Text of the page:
Covid-19 exposed social, economic and gender inequality: UN


Stating that COVID-19 pandemic has turned the world upside down in the last six months, UN Secretary General Antonio Guterres said that the pandemic has deepened the existing inequalities, including gender inequality.

“Beyond the virus itself, the response has had a disproportionate and devastating social and economic impact on women and girls,” he said while interacting with yyoung women from Civil Society Organizations.

pandemic has deepened the existing inequalities, including gender inequality.


Stating that gender equality and women’s rights have seen a reversal in decades, Guterres noted the risk of losing a generation or more of gains if the world did not have a serious response.

He mentioned that women have been on the frontlines of the response, as healthcare workers, teachers, essential staff and as carers in their families and communities. “Between 70 and 90 per cent of healthcare workers are women, but their salaries and conditions often failed to reflect the lifesaving roles they occupy. Personal Protective Equipment is often made to fit a standard man, which means women care workers may be at greater risk of infection, and fewer than 30 percent of decision-making roles in the health sector are occupied by women. 70 to 90 percent of healthcare workers doing the work, with only 30 percent in decision-making roles,” the UN Chief said.

crisis has exposed the crisis in unpaid care work,

The Chief said that majority of women around the world are employed informally and several of them have been thrown into financial insecurity by the pandemic, without regular income and lacking any social safety net.

Moreover, Guterres also mentioned that the crisis has exposed the crisis in unpaid care work, which has increased exponentially as a result of school closures and the needs of older people and falls disproportionately on women.

He said that there were disturbing reports from around the world of skyrocketing levels of gender based violence, as many women are effectively confined with their abusers, while resources and support services are redirected.

Stressing that the protecting the rights of women and girls was a top priority for the United Nations, the chief said that they have already issued a policy brief in early April, calling on governments to take concrete action to put women and girls – their inclusion, representation, rights, social and economic outcomes and protection – at the centre of all efforts to tackle and recover from the COVID-19 pandemic.


Guterres mentioned three phases of good response to overcome the deepening inequalities. Noting that the phase was health response, Guterres said that though women and children are at lower risk from COVID-19 virus, they are suffering because of the redirection of health funding and services.  Maternal mortality fell by nearly 40 per cent between 2000 and 2017. However, there were signs that the rates were rising again due to the pandemic, particularly in countries in crisis, he said.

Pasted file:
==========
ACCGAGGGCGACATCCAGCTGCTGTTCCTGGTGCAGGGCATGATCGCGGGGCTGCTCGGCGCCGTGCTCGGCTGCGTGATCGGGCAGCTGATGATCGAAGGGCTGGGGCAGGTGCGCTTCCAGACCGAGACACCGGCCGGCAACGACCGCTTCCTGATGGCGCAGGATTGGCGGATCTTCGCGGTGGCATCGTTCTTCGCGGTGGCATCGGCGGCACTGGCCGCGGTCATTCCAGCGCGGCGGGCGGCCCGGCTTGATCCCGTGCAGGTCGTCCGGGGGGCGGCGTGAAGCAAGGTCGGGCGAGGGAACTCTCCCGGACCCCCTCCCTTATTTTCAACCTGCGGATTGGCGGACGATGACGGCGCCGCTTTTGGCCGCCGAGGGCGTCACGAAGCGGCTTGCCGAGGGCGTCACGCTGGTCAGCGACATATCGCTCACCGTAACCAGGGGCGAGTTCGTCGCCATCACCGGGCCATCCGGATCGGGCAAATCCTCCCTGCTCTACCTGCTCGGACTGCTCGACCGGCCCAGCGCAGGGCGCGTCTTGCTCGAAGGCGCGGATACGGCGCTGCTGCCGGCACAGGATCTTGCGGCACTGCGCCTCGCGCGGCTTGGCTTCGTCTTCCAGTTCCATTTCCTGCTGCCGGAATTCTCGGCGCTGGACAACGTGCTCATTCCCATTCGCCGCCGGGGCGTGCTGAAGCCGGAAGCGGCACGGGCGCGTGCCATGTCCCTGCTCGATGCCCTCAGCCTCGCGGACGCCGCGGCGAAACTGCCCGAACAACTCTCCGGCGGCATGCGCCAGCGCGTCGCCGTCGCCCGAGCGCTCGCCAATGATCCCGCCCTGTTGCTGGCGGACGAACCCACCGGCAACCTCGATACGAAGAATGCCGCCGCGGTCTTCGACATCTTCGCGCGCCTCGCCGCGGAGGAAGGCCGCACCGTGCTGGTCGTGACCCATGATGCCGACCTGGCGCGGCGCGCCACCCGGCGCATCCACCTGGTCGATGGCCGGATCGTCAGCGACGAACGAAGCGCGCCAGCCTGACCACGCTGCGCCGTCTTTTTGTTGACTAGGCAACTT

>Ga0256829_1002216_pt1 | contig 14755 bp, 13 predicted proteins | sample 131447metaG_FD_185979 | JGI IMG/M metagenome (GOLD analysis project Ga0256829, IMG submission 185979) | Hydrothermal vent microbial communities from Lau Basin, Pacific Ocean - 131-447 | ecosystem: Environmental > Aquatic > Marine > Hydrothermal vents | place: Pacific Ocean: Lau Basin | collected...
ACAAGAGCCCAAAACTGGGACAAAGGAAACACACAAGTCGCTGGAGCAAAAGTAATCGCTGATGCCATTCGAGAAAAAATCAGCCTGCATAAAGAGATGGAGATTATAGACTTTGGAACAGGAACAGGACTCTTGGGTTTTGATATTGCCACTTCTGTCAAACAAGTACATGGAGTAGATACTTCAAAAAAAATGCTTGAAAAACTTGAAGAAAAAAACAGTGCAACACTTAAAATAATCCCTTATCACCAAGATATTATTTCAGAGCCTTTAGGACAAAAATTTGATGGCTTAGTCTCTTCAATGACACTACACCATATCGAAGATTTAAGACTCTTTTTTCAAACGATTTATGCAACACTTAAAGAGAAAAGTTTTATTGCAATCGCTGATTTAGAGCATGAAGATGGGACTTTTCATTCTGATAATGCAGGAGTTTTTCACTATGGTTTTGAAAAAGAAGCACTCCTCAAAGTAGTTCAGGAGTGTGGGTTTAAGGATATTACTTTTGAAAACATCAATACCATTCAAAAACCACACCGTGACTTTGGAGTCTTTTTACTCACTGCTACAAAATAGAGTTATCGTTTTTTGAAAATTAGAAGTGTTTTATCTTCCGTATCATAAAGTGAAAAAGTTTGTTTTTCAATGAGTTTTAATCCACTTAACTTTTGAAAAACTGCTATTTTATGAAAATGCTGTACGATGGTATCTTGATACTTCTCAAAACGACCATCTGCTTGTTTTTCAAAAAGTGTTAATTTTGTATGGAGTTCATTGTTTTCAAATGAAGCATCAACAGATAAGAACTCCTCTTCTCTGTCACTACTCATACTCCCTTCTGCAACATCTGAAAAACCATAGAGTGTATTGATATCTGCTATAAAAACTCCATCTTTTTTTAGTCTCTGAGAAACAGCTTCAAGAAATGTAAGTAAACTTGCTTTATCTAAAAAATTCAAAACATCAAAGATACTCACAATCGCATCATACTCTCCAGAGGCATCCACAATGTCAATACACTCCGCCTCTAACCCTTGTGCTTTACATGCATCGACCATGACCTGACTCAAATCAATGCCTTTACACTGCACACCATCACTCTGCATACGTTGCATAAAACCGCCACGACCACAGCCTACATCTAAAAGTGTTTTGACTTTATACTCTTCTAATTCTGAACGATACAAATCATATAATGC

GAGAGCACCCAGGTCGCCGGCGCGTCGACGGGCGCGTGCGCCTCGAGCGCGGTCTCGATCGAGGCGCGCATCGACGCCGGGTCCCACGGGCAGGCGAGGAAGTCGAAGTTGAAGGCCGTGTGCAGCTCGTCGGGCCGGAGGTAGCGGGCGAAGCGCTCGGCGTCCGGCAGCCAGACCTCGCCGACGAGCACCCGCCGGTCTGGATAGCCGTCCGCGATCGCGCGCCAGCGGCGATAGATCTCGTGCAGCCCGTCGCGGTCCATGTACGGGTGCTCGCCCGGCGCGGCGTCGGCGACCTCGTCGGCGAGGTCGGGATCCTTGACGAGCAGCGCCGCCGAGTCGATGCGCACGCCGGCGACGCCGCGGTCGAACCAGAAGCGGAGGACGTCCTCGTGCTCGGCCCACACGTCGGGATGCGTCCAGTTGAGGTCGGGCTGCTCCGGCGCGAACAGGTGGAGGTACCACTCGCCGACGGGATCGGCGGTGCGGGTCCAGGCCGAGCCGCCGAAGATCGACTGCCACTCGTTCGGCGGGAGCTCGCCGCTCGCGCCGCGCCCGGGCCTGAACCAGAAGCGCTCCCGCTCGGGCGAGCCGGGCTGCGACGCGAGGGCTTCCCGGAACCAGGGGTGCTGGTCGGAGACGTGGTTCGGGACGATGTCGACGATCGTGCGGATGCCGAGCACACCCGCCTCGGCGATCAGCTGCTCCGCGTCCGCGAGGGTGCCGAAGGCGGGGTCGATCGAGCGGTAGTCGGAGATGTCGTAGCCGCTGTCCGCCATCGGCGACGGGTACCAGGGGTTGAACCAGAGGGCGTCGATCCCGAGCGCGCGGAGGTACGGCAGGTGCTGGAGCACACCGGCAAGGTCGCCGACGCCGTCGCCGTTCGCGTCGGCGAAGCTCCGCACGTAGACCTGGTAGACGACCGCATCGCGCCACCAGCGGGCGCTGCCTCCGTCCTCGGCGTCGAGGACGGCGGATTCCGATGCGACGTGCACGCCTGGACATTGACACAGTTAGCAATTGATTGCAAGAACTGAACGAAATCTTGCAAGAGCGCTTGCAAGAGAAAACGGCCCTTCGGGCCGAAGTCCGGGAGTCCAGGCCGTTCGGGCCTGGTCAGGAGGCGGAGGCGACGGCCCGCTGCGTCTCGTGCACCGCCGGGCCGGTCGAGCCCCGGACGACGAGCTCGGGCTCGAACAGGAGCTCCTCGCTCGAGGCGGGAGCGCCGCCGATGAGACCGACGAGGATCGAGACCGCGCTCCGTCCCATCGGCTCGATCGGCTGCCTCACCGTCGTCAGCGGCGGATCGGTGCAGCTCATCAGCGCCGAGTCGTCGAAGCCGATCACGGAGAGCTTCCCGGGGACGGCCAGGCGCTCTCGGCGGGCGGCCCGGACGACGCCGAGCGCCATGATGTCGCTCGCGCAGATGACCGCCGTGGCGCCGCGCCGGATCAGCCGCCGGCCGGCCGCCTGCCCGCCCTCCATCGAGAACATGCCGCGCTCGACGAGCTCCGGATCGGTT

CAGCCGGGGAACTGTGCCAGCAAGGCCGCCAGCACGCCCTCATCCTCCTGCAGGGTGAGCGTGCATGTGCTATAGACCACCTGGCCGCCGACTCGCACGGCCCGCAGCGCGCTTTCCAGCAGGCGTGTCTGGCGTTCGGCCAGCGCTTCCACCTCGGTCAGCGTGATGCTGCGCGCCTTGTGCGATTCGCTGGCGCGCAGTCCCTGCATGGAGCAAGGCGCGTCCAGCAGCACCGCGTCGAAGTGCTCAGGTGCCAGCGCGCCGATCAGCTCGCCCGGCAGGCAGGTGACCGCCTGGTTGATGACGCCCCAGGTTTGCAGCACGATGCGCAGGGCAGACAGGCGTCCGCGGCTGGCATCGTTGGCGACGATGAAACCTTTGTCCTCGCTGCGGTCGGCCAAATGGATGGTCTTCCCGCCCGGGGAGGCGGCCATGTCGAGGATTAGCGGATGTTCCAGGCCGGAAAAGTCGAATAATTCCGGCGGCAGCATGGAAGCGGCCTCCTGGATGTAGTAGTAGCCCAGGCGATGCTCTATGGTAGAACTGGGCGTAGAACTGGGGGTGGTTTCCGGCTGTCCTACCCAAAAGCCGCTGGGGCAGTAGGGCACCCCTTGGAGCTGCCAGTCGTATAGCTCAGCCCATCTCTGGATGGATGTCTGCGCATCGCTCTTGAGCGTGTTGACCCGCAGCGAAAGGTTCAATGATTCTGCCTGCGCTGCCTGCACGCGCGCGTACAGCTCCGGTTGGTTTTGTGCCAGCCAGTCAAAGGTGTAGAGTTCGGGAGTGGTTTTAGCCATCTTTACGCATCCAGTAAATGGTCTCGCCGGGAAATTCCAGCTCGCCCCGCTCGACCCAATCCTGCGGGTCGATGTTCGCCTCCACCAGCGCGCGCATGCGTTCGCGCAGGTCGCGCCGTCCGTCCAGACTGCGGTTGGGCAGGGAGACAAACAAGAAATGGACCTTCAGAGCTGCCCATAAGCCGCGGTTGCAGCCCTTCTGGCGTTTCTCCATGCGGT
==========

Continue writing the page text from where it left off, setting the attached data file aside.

so much of the work women do is underpaid and undervalued

He said that the governments should take a holistic view of the health impact of the pandemic. “All women have a right to quality, affordable sexual and reproductive health services. Governments have a responsibility to make sure women and girls can access these services, even during a crisis. In the longer term, we need health systems that meet the needs and realities of all, including women and girls. This means prioritizing and funding primary health care and Universal Health Coverage,” he said.

Holistic view of the health impact needed; Guterres

Apart from this, he said that the governments were also asked to prioritise protecting women from gender-based violence in their national COVID-19 plans. “At the start of the pandemic, after my call for a global ceasefire, I issued an appeal for an end to all violence everywhere – from war zones to people’s homes – so that we can face this pandemic together, in solidarity,” he said.


Stating that the second phase of the response is mitigating the social and economic impact of the crisis, the UN Chief said that it started with putting money into the hands of women who work in both the formal and informal economies. “Cash transfers, credits and loans should be targeted at women, to mitigate the immediate impact of job losses and increased caring responsibilities,” he said.


The third phase of the response is building a better future. “The pandemic is only demonstrating what we all know: that millennia of patriarchy have resulted in a male-dominated world with a male-dominated culture which damages everyone – women, men, girls and boys. I have many times said that behind many of the problems I have been talking about, there is an essential question of power.  It is indeed addressing this question of power that we must concentrate all our efforts,” he said.

Mentioning that it was the time to rebuild more equal, inclusive, and resilient societies, he said “our roadmap is the 2030 Agenda for Sustainable Development. We need to take the opportunity of an economic reset to ensure the rights to life, dignity, and security for everyone.”

Pointing out that the pandemic has shown who is doing the work that really matters, the UN Chief said that it was time to end the inequities of unpaid care work and create new economic models that work for everyone. “Benefits like health insurance, paid sick leave, paid child and family care and paid parental leave are not luxuries; they are vital to the functioning of our societies. Extending those inevitably has a gender dimension, because so much of the work women do is underpaid and undervalued,” he said.


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